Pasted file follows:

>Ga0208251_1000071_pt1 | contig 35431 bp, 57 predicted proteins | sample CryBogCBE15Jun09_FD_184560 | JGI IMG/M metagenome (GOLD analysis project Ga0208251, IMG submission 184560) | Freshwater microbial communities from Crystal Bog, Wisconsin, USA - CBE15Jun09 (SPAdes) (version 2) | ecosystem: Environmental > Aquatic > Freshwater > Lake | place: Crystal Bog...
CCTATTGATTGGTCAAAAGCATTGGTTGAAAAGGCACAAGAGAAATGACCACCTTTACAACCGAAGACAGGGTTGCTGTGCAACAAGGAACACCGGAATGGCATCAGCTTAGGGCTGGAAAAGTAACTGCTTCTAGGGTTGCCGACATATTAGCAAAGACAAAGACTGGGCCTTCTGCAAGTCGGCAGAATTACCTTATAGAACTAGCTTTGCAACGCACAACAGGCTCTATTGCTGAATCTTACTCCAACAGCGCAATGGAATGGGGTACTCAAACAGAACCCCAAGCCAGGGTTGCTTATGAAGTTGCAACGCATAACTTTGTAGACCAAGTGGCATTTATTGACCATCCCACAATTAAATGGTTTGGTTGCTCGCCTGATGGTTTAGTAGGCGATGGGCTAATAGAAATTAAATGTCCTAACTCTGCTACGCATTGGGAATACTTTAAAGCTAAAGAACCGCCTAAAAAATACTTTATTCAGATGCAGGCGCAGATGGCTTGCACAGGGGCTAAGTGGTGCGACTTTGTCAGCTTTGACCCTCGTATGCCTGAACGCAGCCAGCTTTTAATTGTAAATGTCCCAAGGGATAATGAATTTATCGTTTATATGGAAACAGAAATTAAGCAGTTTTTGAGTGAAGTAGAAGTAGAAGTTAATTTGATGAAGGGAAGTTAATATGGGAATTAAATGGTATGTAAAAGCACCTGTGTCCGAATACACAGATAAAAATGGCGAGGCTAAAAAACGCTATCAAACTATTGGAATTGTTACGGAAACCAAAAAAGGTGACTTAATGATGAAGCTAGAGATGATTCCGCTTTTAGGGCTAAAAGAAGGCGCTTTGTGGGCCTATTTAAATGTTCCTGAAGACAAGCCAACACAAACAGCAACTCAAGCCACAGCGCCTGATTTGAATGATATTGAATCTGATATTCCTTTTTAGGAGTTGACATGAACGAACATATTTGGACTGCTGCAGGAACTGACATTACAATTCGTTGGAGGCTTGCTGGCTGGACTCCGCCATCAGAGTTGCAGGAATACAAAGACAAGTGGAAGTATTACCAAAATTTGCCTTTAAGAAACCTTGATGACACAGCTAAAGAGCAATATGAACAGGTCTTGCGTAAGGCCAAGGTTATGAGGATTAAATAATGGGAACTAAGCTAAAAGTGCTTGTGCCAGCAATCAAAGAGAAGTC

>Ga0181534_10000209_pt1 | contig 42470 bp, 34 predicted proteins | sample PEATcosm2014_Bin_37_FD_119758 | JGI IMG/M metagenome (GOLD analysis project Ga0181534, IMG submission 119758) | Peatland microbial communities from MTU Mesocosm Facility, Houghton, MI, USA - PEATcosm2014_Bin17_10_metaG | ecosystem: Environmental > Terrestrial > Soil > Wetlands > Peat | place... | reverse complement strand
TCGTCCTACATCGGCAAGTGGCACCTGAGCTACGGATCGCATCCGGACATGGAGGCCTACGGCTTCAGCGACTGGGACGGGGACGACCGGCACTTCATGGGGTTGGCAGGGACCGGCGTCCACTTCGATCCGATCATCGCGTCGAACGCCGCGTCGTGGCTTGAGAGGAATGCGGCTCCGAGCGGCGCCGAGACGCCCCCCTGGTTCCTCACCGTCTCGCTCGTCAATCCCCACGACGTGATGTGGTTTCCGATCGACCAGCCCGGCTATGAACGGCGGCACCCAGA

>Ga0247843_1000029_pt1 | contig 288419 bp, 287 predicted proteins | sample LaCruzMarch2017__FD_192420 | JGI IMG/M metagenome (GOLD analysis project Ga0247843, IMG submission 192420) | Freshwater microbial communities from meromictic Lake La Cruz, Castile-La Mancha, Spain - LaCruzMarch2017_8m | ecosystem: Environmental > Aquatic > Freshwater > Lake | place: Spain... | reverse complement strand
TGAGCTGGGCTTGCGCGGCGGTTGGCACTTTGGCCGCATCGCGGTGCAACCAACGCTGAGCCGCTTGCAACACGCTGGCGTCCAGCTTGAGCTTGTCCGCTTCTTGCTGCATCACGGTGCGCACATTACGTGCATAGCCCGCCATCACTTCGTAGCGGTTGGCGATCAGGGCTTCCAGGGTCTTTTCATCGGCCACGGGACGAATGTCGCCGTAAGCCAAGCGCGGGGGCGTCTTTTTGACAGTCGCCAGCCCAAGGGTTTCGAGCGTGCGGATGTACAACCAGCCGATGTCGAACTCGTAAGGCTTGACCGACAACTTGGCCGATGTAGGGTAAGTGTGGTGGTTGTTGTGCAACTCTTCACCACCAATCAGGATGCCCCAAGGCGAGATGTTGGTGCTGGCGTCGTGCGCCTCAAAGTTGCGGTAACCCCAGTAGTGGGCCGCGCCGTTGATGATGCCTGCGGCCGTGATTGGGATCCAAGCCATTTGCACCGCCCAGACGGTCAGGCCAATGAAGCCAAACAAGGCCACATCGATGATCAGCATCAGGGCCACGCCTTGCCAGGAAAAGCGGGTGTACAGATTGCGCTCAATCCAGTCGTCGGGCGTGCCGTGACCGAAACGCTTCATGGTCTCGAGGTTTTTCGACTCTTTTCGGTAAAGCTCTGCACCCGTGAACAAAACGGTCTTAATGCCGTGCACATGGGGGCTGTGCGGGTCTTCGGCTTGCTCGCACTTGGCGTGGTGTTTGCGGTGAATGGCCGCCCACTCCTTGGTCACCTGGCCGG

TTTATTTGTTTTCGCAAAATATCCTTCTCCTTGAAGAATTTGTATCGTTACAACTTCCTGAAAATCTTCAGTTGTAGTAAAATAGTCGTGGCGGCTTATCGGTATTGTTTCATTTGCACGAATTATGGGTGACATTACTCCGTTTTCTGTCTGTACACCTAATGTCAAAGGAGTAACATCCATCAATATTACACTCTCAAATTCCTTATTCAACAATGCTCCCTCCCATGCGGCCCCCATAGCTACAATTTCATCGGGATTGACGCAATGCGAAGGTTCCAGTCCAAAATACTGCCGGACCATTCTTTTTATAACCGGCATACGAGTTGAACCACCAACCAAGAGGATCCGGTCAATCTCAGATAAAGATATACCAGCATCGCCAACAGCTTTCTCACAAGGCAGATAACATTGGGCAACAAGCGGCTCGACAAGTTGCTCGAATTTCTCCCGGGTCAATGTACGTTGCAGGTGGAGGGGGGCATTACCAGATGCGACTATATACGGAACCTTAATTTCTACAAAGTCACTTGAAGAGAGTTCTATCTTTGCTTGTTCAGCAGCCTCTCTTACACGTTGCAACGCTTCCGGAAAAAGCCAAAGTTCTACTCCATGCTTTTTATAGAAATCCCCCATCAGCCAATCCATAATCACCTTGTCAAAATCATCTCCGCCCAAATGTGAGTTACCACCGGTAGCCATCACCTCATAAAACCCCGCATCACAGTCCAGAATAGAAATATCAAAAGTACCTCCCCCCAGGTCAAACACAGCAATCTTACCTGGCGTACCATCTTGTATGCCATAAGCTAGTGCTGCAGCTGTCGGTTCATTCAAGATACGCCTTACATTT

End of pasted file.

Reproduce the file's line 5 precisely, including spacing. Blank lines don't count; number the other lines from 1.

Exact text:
>Ga0247843_1000029_pt1 | contig 288419 bp, 287 predicted proteins | sample LaCruzMarch2017__FD_192420 | JGI IMG/M metagenome (GOLD analysis project Ga0247843, IMG submission 192420) | Freshwater microbial communities from meromictic Lake La Cruz, Castile-La Mancha, Spain - LaCruzMarch2017_8m | ecosystem: Environmental > Aquatic > Freshwater > Lake | place: Spain... | reverse complement strand